Year after poisoning disaster, Iraq seeks end to its water crisis
LONDON - Basra, once known as the “Venice of the Middle East” because of its freshwater canals, has been suffering acute shortages of potable water because of pollution and contamination.
Thousands of people demonstrated in Basra in the summer of 2018 after approximately 118,000 people were admitted to hospital suffering from symptoms linked to the poor water quality, including severe stomach pains and skin rashes.
Murky brownish-yellow water deemed too salty and polluted to be used for washing or drinking was being supplied to households.
Years of conflicts compounded with mismanagement of water resources, a lack of rainfall and rising temperatures because of climate change are among factors causing Iraq’s water crisis.
During the Iran-Iraq War and the Gulf War, soldiers fought alongside the Shatt al-Arab River, which became increasingly polluted with toxic waste — particularly ammunition — dumped into the water.
Iraqi leader Saddam Hussein’s decision to punish rebellious tribesmen by draining water from the Mesopotamian Marshes, a UNESCO world heritage site, exacerbated water problems.
Although approximately three-quarters of the marshes area has been recovered since 2003, those were put at risk once the flow of water reduced dramatically because of droughts and the Islamic State holding back water at upstream dams.
According to a 2005 US Government Accountability Office (GAO) report, the United States, Iraq and international donors promised more than $60 billion for security, governance and reconstruction efforts in Iraq.
However, there has been little evidence to indicate an improvement in water quality and sanitation services and whether water projects benefited the Iraqi people. The GAO report stated that a lack of information “may hinder the United States’ ability to gauge progress towards its goal of providing essential services.”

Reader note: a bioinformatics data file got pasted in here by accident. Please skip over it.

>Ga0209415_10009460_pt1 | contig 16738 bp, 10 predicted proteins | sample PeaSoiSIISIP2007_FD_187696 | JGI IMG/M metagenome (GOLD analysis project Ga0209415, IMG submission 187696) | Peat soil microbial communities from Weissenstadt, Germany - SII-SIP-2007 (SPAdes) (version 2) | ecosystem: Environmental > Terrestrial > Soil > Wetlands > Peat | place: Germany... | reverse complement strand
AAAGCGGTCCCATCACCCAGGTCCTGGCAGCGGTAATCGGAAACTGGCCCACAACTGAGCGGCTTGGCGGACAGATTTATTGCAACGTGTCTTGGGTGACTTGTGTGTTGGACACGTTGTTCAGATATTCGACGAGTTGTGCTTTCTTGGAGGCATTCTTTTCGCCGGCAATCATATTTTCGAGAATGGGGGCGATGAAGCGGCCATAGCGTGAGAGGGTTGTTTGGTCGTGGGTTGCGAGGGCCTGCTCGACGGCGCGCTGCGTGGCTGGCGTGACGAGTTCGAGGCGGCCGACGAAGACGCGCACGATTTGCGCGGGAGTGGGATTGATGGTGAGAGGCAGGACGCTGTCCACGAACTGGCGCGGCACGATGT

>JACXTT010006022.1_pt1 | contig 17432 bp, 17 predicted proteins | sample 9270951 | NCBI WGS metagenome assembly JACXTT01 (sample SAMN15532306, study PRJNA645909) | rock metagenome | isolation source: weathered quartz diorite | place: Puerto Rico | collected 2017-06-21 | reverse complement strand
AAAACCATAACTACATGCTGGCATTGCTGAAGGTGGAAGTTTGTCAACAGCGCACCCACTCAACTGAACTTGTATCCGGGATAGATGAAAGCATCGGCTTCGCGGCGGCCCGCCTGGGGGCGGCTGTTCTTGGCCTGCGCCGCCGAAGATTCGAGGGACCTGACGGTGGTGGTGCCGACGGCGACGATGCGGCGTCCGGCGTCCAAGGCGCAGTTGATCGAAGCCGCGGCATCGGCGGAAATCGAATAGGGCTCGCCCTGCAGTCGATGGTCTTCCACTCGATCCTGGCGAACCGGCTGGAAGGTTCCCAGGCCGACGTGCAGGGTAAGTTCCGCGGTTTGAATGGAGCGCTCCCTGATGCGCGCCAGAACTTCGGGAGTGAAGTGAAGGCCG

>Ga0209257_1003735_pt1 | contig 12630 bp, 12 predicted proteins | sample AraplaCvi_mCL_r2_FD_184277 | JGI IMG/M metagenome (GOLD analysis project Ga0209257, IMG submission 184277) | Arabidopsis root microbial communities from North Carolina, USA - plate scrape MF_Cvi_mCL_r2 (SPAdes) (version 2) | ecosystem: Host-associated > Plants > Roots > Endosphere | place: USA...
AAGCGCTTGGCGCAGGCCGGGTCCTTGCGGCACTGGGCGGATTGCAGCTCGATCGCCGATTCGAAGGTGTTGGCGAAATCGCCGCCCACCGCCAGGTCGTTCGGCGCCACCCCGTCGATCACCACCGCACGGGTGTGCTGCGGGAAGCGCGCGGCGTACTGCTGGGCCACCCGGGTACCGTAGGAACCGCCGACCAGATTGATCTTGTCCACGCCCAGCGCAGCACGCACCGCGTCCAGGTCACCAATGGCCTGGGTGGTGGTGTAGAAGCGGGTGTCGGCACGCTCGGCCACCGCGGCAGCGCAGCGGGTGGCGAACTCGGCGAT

Reduction of funds for water projects could explain slow project delivery after funds were diverted to reinforce security.
Heightened costs of the projects and inflation in addition to poor water distribution networks may also explain hindered project delivery. For example, water that is filtered at the treatment plants may be polluted by the time it reaches consumers.
The GAO report noted that potable water and sewage mains are adjacent, allowing leaking sewage to enter water pipes.
Sustainable solutions to the water crisis in Iraq have proven to be a challenge because of a lack of awareness of how everyday practices harm water quality and the environment in often irreversible ways, said Zeina Awad, UNICEF communications chief in Iraq.
“More needs to be done to raise awareness about the importance of water conservation in a water-scarce country like Iraq. In addition, waste needs to be disposed of properly and in an environmentally safe way, and not into Iraq’s water ways,” Awad said.
She stressed the importance of increased governmental involvement in addressing the crisis.
“The Iraqi government and the authorities at the governorate level must invest more efficiently in water infrastructure, sanitation and hygiene service delivery for children and their families everywhere in Iraq. UNICEF wants to ensure that the Iraqi government and local councils are equipped with the knowledge and capacity needed to weather a future water crisis,” Awad said.
Cooperative action — especially with Iran and Turkey, whose construction of dams since the 1980s has affected water flow into the Tigris and Euphrates Rivers must be heightened. Imposing and strengthening regulations on dam construction should be first on the agenda for negotiations.
Local authorities, individuals and businesses must minimise industrial, agricultural and human waste being dumped into the rivers.